When children need extra help, parents sometimes count every penny which comes into their Michigan home. Although parents may cringe at the thought of tax season, they may have access to more tax benefits because of their child’s disability. A previous blog discussed earned income tax credit. This week will focus on other kinds of tax benefits.
Parents may sometimes deduct the costs of sending their children to special schools. According to the Journal of Accountancy, these usually fall under medical expenses and can include situations in which a child uses a unique curriculum, learns communication skills such as lip reading or gains the skills needed to keep up in a classroom. Sometimes parents may be able to deduct the cost of a private tutor. Additionally, disabled children can be claimed as dependents if they are completely disabled. In these cases, the usual age restrictions typically do not apply.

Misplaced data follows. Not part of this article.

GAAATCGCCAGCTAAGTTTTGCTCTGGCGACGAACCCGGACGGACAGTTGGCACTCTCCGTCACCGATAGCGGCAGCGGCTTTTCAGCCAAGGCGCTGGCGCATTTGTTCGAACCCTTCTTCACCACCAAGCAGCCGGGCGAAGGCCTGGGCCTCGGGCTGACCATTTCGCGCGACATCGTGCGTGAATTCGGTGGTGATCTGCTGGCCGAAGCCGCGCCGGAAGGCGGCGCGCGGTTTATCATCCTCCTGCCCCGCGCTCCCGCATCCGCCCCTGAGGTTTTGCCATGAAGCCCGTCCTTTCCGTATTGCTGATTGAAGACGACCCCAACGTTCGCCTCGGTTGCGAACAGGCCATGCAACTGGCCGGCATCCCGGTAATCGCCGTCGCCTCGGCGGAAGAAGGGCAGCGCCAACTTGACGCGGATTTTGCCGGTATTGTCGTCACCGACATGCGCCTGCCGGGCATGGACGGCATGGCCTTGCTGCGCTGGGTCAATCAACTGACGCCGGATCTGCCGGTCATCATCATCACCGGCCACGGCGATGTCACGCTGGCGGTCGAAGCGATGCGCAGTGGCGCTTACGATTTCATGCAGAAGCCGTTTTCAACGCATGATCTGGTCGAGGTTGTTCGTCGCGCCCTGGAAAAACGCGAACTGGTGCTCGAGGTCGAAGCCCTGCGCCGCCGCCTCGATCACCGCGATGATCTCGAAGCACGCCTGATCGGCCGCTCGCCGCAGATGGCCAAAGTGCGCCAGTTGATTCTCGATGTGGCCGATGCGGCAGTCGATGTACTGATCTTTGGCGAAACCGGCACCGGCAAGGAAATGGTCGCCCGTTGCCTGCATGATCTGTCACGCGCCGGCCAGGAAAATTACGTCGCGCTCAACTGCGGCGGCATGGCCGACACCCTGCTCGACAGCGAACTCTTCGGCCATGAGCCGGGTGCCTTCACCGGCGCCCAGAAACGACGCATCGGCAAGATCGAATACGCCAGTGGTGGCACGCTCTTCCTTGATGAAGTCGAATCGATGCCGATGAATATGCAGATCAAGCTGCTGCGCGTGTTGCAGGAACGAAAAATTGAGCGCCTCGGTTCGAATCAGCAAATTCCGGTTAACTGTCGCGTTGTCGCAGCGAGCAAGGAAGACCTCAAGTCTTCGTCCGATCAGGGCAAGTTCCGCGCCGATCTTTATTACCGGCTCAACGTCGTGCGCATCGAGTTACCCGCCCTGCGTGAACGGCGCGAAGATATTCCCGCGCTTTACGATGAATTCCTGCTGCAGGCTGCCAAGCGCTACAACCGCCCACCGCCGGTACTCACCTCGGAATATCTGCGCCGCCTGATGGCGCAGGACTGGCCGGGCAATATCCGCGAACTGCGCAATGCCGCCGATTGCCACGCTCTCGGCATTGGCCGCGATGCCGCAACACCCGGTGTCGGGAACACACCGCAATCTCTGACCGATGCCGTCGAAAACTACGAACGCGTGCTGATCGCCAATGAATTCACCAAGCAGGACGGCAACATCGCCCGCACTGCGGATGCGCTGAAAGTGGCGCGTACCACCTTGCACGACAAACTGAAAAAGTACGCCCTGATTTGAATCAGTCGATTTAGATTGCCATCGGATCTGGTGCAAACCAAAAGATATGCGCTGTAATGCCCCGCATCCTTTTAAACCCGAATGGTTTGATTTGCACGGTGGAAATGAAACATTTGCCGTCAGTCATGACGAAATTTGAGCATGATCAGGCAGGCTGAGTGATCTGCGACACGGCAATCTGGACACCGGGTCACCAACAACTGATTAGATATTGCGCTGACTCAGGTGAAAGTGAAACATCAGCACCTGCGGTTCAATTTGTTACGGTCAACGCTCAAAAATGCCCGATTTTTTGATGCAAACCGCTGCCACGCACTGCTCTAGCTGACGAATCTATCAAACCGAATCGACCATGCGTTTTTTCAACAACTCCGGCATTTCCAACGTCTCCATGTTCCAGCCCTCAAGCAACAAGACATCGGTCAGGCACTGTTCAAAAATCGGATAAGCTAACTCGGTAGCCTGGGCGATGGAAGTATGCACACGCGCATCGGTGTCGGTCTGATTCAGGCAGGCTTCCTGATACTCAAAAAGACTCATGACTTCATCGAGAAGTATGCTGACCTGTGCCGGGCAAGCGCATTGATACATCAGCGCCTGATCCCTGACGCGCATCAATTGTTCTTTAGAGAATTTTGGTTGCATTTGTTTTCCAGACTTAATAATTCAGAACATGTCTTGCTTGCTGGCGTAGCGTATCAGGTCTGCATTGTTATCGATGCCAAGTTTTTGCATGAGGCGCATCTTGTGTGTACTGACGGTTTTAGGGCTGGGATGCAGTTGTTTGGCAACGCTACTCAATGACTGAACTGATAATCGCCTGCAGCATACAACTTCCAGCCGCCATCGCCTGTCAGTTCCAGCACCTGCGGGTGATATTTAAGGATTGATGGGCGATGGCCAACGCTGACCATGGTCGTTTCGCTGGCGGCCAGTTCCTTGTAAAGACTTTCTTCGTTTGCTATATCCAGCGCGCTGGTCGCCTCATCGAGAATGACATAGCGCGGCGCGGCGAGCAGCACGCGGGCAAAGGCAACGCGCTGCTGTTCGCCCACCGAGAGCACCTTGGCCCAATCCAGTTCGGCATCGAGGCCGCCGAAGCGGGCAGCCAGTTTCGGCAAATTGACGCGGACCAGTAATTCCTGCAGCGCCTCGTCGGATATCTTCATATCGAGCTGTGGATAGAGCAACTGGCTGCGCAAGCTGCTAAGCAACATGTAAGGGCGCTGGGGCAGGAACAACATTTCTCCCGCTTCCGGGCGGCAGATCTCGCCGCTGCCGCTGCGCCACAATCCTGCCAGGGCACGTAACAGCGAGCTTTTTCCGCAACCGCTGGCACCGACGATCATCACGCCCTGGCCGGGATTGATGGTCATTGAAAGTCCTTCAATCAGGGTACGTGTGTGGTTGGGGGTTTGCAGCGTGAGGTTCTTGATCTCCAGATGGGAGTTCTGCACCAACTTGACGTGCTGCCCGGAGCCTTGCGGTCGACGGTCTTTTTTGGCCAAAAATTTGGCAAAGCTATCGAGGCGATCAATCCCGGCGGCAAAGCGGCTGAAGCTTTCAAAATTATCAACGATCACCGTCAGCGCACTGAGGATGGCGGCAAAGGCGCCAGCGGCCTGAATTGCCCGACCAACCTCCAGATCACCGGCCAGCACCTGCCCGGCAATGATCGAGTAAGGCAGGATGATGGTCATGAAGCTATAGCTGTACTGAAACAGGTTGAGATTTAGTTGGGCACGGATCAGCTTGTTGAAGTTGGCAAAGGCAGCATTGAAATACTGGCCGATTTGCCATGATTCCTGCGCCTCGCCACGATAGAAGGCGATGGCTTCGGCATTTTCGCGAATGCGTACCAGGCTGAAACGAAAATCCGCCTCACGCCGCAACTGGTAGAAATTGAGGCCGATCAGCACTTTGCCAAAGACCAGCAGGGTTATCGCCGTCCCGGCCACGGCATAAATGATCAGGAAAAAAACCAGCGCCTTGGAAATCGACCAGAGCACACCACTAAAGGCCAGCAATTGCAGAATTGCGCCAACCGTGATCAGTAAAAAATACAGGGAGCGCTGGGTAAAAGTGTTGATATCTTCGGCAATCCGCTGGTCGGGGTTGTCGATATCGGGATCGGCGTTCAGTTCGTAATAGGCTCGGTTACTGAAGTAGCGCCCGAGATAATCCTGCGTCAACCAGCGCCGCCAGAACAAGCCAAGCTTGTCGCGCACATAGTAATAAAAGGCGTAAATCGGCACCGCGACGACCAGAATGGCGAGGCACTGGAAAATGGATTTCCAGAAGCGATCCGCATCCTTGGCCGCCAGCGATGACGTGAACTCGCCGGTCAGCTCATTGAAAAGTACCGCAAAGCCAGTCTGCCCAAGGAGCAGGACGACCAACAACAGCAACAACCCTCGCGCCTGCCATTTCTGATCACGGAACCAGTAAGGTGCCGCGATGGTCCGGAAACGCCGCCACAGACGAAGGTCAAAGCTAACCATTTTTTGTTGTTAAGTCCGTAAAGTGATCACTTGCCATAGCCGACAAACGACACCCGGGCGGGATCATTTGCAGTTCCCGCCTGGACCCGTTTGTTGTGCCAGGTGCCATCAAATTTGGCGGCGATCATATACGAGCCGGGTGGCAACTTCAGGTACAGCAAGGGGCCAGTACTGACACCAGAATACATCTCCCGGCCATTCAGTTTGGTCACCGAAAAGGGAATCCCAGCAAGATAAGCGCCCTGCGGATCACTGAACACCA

Medical expenses are usually deductable. MyChildWithoutLimits.org says that these expenses can include making medically necessary changes to a home and travel to appointments. In some cases, lodging can be a deductible expense if a family needed to travel for medical care. Additionally, the cost of traveling to and attending a medical conference can generally be deducted. If parents hire a caregiver for their child, they may be able to receive a child care credit. Adopting a disabled child can also be a tax deduction. This is sometimes dependent on a family’s income.
Because parents of disabled children can easily acquire many expenses related to the children’s care, it is recommended that parents keep detailed records. This can help them keep track of how much they spent taking a child to appointments, and also serve as a reminder for smaller expenses which might be forgotten. Parents may want to keep these records for up to six years.